The goal for this trip was to drive the Blue Ridge Parkway from MilePost 0, to NC 321, where we left the Parkway on our last trip. The day before, we traveled from the Shenandoah National Forest to Fancy Gap, VA where we left the parkway and spent the night in Mt. Airy, NC.
We found ourselves backtracking on I-77. The previous evening, night had fallen before we reached one of the parkway's beloved attractions, Mabry Mill. We'd seen the picturesque mill in numerous photos, and hated missing out on it. But going backward meant hurrying later on down the road. So we opted to use it as an excuse for a return trip.
And thus, we began the last leg of our journey.
I neglected to mention that before we left the Upstate, we purchased the Guide to the Blue Ridge Parkway, by Logue, Logue, and Blouin (sounds like a law firm, no?) I really like this book. In addition to providing a general map, a parkway bloom calendar, and a list of trailheads with milepost number and difficulty level, the book takes readers from overlook to overlook, providing details of each, even if there were few details to share. With this book in hand, our conversation along the Parkway often went as such:
"What's the next overlook?"
"72.6, Terrapin Mountain, so named because it resembles a terrapin."
Kelley pulled the car to a stop. Silence. "It doesn't look a thing like a terrapin."
"Well, that's what it says."
"Well, they're wrong."
"MP 269.8 is Phillips Gap, named after Caleb Phillips who raised twenty-four children here."
"They mean his wife raised twenty-four children," my darling husband said.
"Well Caleb still had to feed them, and I think there was more than one wife."
"Man, I hope so."
The book was our traveling companion throughout the trip, and let us know when we were coming up on a decent stop, such as Wigwam Falls at Yankee Horse Ridge (MP 34.4) or that we missed the trailhead down to Cascades Falls (MP 271.9) because we had a small lapse of memory and forgot to consult it. It was also our guide to eating establishments, and since we didn't bring so much as a crumb of food, we really appreciated that feature. Around three in the afternoon, we stopped at the Doughton Park Concession area (MP 241.1) and ate lunch.
As Parkway restaurants go, this is probably the bottom of the list. The folks were friendly and the restaurant clean (though it lacked a clean feel), but the Mel's Diner look inside and the tight, tight quarters going into the bathroom ranks it below Mt. Mitchell. My turkey sandwich and green beans were good, though, and Kelley's chicken tenders were decent as well, so I can't complain.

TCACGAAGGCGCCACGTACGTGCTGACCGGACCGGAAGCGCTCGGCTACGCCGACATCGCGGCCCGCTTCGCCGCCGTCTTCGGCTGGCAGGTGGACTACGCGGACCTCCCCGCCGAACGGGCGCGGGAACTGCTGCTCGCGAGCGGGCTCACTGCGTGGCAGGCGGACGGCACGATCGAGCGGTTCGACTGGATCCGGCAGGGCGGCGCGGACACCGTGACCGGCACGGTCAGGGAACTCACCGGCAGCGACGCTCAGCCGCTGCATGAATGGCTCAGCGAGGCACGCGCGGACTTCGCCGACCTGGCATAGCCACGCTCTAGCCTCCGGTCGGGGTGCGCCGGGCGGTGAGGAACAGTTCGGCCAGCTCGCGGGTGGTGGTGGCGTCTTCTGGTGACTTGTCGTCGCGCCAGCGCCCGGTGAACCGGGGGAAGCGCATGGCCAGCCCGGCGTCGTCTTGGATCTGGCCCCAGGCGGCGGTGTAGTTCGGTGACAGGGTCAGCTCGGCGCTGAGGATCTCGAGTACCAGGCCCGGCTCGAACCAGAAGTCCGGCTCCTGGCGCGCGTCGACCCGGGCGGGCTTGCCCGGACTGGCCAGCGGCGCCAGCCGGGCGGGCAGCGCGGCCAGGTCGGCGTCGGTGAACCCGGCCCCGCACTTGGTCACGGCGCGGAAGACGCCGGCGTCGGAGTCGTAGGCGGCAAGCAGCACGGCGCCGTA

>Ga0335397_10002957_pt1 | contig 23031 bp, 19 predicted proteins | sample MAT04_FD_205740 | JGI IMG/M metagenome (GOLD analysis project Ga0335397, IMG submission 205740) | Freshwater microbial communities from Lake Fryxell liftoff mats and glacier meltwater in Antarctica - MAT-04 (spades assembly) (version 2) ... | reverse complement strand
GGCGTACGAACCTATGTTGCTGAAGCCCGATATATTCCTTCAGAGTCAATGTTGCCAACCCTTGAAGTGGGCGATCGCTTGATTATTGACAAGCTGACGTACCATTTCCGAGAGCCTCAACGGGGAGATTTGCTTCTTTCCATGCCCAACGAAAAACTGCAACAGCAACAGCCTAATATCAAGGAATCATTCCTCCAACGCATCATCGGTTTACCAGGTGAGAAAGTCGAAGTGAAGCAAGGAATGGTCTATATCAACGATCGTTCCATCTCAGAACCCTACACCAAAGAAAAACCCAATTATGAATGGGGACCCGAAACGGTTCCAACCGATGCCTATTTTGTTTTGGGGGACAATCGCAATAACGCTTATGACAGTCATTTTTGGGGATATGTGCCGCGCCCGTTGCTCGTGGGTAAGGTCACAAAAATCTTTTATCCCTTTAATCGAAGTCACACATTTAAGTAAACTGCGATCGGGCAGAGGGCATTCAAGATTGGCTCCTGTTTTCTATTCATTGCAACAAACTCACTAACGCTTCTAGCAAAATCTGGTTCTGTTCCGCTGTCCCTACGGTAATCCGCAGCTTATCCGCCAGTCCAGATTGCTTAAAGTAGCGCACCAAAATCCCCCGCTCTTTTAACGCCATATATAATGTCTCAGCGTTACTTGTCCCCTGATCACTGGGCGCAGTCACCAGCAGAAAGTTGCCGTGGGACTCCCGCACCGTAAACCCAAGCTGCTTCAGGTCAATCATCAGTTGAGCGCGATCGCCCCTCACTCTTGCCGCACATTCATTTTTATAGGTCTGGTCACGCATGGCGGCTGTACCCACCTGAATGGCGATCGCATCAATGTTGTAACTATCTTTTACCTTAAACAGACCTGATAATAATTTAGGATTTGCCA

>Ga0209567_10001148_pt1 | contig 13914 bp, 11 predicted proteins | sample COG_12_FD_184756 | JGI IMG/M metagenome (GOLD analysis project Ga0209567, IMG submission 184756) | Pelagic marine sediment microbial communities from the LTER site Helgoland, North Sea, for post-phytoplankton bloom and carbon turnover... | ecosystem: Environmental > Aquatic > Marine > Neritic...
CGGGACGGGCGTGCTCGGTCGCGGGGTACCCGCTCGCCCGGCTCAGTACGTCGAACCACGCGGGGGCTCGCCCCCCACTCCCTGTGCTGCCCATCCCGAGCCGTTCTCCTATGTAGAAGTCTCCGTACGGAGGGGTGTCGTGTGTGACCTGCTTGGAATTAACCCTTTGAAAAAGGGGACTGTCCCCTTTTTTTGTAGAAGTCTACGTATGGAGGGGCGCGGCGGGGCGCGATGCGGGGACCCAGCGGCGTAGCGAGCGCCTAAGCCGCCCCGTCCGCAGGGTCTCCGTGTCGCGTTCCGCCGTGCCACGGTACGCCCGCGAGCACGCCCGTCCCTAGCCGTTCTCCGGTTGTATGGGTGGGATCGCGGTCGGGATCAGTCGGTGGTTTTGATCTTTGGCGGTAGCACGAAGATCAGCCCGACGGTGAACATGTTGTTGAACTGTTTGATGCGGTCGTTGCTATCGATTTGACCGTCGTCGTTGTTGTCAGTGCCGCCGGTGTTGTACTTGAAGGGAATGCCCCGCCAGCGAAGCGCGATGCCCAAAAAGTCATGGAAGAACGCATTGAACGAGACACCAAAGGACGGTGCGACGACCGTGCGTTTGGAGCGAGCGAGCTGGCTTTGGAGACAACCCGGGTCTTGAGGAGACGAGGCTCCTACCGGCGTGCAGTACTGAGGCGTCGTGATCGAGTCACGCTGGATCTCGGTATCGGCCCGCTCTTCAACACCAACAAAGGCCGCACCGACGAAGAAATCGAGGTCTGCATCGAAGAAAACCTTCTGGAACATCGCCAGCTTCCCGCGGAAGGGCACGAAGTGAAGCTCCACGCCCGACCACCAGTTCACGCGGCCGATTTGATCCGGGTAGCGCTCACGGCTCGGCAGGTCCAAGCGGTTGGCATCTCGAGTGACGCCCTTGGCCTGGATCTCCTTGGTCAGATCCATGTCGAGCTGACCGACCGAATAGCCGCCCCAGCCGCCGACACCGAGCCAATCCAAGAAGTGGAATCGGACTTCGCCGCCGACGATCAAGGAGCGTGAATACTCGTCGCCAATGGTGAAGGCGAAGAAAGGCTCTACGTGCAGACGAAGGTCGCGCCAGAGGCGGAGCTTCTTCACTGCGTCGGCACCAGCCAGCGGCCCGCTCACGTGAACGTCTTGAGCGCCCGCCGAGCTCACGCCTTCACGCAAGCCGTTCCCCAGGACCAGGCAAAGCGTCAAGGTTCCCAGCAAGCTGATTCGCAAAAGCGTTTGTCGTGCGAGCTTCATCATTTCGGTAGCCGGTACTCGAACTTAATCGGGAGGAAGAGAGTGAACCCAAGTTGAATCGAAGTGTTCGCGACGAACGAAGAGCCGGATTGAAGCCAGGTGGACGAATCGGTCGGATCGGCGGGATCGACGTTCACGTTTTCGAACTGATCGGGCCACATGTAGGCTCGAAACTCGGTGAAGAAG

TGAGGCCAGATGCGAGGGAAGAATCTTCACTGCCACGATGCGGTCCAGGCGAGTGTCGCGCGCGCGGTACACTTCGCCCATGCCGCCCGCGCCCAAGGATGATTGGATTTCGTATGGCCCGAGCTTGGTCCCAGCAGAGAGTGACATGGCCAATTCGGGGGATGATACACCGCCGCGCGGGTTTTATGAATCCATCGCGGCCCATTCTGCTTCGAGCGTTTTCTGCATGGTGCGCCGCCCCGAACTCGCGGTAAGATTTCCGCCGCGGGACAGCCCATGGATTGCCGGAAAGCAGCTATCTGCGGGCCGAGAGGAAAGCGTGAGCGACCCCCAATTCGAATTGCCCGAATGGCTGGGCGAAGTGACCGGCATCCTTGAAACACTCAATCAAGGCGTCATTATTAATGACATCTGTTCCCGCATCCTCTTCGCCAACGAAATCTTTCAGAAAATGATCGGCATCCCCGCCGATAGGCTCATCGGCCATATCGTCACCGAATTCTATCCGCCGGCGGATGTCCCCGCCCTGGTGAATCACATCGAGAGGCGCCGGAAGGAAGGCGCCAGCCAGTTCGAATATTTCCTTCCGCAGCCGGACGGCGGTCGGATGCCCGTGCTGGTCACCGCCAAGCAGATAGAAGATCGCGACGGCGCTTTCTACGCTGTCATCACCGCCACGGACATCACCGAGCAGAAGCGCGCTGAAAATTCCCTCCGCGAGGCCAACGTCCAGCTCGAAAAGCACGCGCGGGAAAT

Before we stopped at Doughton, we made what was supposed to be short visit to Brinegar Cabin. We ended up staying for the next half hour or so. Originally, I wanted to look around the area, snap a few pictures, and then leave, but Kelley suggested we go into the cabin. Going into the cabin was the last thing I wanted to do. What was in there, an old chair and a loom? So what? It was a cabin, and probably looked the same on the inside as it did on the outside, but since he-who-finds-flowers wanted to go in, in we went.
And were immediately met by a park ranger.
She was wearing a smile that said, "Oh good, people to talk to" and in an instant, I knew: the woman had a presentation. I was right, and without giving us time to escape, she stood up, opened her mouth, and launched into the life of Martin and Carolyn Brinegar. I was hooked.
The cabin was amazing. It was sturdy, well built, efficient, and had a great view of the mountains. We learned how the loom and the spinning wheel works. Discovered the differences between weaving wool and linen (I actually touched sheep wool.) Met the legacy of Carolyn Brinegar. Found out how the family dried their food, and learned a little about life in the mountains in the early 1900's. It was fascinating, and I was so glad we stayed. The next time I hear a reference to those poor, illiterate, uneducated mountain people, I'll think of Martin Brinegar's engineering, and the patience that allowed Carolyn to make clothing from scratch. Incredible.
We hopped off the Parkway at NC 321, the spot we reached northward on our last parkway outing, and headed home. though we missed some parkway trails and waterfalls, the journey down the parkway was one of the most fascinating and enjoyable outings we had since moving east. I highly recommend it to all who are thinking about going.
For more information on the Blue Ridge Parkway, or to check on construction or weather closures, go to www.nps.gov/blri.
Note: Commercial vehicles are not permitted to drive on the parkway, so you won't have to contend with eighteen wheelers or farm machinery. Yet another reason to take America's favorite drive.<